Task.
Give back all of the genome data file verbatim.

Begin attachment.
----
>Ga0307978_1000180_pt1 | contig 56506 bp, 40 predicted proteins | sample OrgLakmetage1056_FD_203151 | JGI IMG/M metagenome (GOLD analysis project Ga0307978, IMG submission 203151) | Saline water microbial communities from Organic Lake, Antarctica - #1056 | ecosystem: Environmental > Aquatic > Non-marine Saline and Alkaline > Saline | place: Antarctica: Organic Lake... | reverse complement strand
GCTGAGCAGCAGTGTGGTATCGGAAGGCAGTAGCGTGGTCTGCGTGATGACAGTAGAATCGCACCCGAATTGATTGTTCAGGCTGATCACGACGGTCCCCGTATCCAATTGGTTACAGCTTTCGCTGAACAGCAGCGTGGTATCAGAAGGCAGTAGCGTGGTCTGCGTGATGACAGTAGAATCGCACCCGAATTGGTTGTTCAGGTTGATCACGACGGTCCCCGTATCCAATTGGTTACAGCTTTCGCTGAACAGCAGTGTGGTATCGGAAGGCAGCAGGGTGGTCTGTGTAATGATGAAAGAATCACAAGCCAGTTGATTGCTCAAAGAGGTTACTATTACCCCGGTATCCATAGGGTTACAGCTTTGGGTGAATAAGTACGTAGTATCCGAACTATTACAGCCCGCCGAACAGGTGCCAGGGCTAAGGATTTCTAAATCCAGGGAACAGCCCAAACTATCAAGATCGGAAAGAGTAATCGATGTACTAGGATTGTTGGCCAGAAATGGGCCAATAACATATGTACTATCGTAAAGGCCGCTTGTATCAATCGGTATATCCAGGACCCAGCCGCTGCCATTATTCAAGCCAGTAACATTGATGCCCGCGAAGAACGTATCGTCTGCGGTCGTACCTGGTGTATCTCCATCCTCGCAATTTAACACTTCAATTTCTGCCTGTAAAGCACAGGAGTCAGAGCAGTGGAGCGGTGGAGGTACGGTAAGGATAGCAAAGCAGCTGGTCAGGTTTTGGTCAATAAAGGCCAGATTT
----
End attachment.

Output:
>Ga0307978_1000180_pt1 | contig 56506 bp, 40 predicted proteins | sample OrgLakmetage1056_FD_203151 | JGI IMG/M metagenome (GOLD analysis project Ga0307978, IMG submission 203151) | Saline water microbial communities from Organic Lake, Antarctica - #1056 | ecosystem: Environmental > Aquatic > Non-marine Saline and Alkaline > Saline | place: Antarctica: Organic Lake... | reverse complement strand
GCTGAGCAGCAGTGTGGTATCGGAAGGCAGTAGCGTGGTCTGCGTGATGACAGTAGAATCGCACCCGAATTGATTGTTCAGGCTGATCACGACGGTCCCCGTATCCAATTGGTTACAGCTTTCGCTGAACAGCAGCGTGGTATCAGAAGGCAGTAGCGTGGTCTGCGTGATGACAGTAGAATCGCACCCGAATTGGTTGTTCAGGTTGATCACGACGGTCCCCGTATCCAATTGGTTACAGCTTTCGCTGAACAGCAGTGTGGTATCGGAAGGCAGCAGGGTGGTCTGTGTAATGATGAAAGAATCACAAGCCAGTTGATTGCTCAAAGAGGTTACTATTACCCCGGTATCCATAGGGTTACAGCTTTGGGTGAATAAGTACGTAGTATCCGAACTATTACAGCCCGCCGAACAGGTGCCAGGGCTAAGGATTTCTAAATCCAGGGAACAGCCCAAACTATCAAGATCGGAAAGAGTAATCGATGTACTAGGATTGTTGGCCAGAAATGGGCCAATAACATATGTACTATCGTAAAGGCCGCTTGTATCAATCGGTATATCCAGGACCCAGCCGCTGCCATTATTCAAGCCAGTAACATTGATGCCCGCGAAGAACGTATCGTCTGCGGTCGTACCTGGTGTATCTCCATCCTCGCAATTTAACACTTCAATTTCTGCCTGTAAAGCACAGGAGTCAGAGCAGTGGAGCGGTGGAGGTACGGTAAGGATAGCAAAGCAGCTGGTCAGGTTTTGGTCAATAAAGGCCAGATTT